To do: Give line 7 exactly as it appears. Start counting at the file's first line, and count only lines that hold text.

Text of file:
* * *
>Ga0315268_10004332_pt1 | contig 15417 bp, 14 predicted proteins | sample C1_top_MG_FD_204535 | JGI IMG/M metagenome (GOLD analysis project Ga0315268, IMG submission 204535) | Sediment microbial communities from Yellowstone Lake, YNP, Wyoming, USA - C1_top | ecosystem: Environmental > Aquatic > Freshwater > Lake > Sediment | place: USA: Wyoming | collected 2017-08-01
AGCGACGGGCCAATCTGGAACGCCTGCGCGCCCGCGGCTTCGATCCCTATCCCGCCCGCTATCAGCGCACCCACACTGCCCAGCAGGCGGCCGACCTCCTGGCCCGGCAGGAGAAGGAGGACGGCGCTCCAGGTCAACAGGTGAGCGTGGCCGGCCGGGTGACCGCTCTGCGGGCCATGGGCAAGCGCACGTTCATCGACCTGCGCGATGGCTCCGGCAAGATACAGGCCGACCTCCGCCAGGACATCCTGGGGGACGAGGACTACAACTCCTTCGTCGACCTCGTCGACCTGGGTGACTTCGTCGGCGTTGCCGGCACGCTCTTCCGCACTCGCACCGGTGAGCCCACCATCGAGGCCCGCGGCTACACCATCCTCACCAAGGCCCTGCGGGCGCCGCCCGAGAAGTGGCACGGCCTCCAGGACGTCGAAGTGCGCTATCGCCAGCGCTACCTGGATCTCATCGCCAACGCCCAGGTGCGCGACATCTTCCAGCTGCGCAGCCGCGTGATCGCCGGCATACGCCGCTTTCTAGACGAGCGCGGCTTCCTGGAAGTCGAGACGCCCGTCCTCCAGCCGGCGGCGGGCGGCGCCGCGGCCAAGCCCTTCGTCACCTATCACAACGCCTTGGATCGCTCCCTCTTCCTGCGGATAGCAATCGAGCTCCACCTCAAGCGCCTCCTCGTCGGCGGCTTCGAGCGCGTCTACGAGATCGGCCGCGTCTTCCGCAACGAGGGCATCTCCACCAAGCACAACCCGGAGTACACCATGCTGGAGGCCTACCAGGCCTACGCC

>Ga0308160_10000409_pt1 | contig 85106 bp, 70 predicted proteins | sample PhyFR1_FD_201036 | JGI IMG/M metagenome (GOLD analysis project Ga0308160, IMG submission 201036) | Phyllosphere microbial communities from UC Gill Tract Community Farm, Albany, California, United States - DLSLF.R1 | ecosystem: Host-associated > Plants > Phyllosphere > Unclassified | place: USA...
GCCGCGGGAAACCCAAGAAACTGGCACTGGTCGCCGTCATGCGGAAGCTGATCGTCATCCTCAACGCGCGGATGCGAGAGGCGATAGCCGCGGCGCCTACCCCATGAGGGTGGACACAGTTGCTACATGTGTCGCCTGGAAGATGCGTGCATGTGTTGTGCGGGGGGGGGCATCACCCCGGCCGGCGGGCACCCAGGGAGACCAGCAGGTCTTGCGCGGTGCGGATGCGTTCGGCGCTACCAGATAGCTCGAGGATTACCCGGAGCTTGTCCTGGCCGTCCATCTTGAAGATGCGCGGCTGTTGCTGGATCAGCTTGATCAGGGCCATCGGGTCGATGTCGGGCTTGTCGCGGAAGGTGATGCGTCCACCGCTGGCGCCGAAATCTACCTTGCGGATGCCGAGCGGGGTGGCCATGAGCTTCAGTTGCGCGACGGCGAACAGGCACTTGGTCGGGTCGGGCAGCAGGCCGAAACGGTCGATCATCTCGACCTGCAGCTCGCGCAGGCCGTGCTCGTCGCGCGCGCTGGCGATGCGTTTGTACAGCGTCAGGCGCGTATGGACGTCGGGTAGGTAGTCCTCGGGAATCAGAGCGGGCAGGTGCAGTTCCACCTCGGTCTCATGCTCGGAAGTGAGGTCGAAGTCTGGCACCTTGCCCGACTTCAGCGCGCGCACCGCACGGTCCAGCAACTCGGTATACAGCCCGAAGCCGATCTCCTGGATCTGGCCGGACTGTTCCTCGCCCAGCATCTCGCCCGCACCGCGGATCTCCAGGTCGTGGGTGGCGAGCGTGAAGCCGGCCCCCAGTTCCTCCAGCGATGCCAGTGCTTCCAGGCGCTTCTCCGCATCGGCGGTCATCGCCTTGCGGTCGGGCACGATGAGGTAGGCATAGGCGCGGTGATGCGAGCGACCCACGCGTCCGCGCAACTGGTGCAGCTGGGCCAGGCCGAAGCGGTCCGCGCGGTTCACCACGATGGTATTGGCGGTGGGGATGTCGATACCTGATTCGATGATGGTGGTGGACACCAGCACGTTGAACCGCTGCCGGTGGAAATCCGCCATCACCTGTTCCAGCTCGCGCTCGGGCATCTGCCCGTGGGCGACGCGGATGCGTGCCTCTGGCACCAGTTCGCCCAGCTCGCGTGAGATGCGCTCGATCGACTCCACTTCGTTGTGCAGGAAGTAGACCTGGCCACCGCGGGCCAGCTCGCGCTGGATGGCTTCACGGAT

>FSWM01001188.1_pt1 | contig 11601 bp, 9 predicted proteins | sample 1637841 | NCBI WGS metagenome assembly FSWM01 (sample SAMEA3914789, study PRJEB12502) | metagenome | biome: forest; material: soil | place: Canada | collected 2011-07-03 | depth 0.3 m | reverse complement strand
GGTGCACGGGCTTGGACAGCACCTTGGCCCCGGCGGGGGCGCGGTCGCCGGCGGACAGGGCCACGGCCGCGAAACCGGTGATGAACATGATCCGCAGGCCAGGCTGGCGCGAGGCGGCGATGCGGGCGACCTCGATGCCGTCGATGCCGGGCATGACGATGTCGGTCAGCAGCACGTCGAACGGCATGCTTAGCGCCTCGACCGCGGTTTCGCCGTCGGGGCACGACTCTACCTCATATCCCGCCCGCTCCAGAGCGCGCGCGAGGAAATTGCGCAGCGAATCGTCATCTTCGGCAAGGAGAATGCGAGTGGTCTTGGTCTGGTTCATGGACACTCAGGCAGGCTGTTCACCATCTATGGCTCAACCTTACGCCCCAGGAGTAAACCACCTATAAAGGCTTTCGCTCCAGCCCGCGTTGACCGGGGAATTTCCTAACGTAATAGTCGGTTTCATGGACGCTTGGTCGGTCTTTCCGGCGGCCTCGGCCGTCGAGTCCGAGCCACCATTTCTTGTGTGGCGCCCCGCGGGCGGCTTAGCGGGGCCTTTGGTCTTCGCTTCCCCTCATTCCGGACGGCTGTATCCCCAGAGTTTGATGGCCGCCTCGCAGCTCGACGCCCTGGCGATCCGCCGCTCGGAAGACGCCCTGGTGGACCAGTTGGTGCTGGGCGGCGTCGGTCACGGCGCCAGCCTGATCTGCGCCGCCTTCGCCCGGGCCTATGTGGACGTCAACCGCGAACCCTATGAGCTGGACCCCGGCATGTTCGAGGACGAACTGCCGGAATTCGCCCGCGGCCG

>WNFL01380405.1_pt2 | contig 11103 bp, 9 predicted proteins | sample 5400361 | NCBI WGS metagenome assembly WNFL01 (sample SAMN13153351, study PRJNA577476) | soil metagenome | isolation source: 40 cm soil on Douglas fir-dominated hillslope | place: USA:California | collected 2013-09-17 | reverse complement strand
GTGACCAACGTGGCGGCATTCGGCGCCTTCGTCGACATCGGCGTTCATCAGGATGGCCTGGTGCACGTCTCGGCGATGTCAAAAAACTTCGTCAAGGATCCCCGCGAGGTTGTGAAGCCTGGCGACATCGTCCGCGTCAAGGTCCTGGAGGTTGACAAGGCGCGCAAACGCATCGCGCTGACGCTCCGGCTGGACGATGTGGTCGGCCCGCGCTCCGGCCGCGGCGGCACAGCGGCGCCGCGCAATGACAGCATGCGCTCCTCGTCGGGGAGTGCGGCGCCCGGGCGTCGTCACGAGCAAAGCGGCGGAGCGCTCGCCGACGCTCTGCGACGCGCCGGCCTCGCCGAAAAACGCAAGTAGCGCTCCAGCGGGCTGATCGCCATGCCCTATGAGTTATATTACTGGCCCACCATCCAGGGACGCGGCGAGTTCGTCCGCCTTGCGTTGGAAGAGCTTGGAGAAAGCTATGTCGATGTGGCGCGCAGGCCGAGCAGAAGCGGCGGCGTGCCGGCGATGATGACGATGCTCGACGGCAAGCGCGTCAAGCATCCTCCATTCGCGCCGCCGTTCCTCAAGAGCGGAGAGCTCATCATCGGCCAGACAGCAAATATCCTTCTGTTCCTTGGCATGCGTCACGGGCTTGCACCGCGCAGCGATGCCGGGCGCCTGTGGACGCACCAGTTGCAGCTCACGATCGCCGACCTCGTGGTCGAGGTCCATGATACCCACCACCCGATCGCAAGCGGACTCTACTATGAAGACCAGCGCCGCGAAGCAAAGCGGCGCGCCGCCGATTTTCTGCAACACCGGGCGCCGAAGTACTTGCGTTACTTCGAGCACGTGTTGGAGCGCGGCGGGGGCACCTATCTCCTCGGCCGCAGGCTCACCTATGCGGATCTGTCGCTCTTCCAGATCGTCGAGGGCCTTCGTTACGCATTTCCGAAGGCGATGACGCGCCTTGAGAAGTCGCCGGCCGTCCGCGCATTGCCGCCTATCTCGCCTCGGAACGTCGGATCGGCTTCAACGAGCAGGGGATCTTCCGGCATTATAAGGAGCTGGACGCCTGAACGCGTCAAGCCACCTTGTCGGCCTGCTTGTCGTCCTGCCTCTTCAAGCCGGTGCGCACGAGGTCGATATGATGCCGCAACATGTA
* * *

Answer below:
>WNFL01380405.1_pt2 | contig 11103 bp, 9 predicted proteins | sample 5400361 | NCBI WGS metagenome assembly WNFL01 (sample SAMN13153351, study PRJNA577476) | soil metagenome | isolation source: 40 cm soil on Douglas fir-dominated hillslope | place: USA:California | collected 2013-09-17 | reverse complement strand